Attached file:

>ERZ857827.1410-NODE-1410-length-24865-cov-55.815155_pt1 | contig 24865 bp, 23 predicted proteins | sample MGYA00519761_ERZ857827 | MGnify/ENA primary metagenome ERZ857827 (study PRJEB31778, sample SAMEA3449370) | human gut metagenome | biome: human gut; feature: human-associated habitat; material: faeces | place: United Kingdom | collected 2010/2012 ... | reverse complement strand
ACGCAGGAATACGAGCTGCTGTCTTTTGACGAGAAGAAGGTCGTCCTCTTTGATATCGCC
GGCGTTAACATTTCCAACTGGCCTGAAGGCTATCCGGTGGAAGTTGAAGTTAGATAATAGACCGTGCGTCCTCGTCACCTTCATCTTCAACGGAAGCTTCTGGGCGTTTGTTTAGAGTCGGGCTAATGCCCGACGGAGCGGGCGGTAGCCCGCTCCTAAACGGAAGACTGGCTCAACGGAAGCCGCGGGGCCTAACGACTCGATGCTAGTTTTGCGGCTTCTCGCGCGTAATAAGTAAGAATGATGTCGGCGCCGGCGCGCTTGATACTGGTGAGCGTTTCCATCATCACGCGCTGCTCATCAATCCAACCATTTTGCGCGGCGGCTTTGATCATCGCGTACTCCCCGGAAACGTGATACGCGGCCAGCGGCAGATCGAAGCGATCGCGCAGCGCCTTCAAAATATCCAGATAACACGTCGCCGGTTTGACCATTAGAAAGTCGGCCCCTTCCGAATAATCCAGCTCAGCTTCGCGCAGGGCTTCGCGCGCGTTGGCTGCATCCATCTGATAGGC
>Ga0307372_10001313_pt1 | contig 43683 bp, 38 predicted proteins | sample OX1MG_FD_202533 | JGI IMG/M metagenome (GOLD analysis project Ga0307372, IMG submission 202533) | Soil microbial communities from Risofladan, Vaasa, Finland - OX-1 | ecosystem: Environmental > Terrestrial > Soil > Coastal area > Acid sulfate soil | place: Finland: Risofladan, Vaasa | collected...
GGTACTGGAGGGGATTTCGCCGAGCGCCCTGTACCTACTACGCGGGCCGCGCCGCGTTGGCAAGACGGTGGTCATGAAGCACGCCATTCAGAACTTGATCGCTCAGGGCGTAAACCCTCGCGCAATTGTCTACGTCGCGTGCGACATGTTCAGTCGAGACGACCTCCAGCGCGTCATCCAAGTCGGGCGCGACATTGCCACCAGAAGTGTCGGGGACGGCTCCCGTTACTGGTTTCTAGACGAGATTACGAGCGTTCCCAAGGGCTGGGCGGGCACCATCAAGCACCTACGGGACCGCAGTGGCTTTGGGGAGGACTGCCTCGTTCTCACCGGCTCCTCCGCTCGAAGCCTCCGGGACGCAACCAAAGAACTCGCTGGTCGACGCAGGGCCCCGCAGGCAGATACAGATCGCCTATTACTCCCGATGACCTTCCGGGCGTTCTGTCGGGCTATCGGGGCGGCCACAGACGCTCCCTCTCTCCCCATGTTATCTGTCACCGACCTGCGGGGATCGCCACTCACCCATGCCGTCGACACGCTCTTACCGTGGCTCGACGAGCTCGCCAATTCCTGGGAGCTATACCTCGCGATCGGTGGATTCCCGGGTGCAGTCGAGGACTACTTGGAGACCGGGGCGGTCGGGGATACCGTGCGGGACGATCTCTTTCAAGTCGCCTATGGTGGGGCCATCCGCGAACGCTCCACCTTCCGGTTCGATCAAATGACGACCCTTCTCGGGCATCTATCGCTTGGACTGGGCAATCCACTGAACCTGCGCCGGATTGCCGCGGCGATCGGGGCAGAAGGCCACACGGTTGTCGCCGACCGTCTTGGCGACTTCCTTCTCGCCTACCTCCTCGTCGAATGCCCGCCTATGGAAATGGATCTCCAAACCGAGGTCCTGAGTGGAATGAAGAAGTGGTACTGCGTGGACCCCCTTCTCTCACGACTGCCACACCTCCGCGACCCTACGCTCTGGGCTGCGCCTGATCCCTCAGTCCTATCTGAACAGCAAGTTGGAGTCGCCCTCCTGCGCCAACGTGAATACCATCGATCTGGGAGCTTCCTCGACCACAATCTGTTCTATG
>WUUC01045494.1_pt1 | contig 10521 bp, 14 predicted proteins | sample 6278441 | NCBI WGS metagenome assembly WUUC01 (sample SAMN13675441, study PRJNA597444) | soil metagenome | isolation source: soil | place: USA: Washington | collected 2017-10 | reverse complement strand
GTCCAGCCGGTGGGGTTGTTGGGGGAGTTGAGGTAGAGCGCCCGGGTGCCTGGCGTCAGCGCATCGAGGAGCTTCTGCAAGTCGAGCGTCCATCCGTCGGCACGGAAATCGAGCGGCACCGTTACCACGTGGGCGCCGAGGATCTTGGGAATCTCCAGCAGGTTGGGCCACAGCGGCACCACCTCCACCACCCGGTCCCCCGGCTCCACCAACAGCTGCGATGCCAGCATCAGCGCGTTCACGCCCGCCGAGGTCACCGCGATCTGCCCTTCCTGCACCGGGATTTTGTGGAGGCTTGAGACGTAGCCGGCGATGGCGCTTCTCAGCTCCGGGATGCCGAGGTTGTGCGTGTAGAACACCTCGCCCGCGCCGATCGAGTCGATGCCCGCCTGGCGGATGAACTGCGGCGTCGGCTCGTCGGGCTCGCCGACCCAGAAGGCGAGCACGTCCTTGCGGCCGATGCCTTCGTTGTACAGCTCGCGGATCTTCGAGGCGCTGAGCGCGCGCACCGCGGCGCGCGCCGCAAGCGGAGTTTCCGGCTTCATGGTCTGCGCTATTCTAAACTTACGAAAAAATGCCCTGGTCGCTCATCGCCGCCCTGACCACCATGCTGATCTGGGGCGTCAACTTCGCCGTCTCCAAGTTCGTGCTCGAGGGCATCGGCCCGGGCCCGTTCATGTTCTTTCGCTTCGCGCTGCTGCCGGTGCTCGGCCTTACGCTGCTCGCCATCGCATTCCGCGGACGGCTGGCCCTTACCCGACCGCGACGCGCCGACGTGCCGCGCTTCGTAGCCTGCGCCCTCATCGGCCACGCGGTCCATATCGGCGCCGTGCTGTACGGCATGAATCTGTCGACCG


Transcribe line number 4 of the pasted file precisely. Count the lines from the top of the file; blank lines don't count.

>Ga0307372_10001313_pt1 | contig 43683 bp, 38 predicted proteins | sample OX1MG_FD_202533 | JGI IMG/M metagenome (GOLD analysis project Ga0307372, IMG submission 202533) | Soil microbial communities from Risofladan, Vaasa, Finland - OX-1 | ecosystem: Environmental > Terrestrial > Soil > Coastal area > Acid sulfate soil | place: Finland: Risofladan, Vaasa | collected...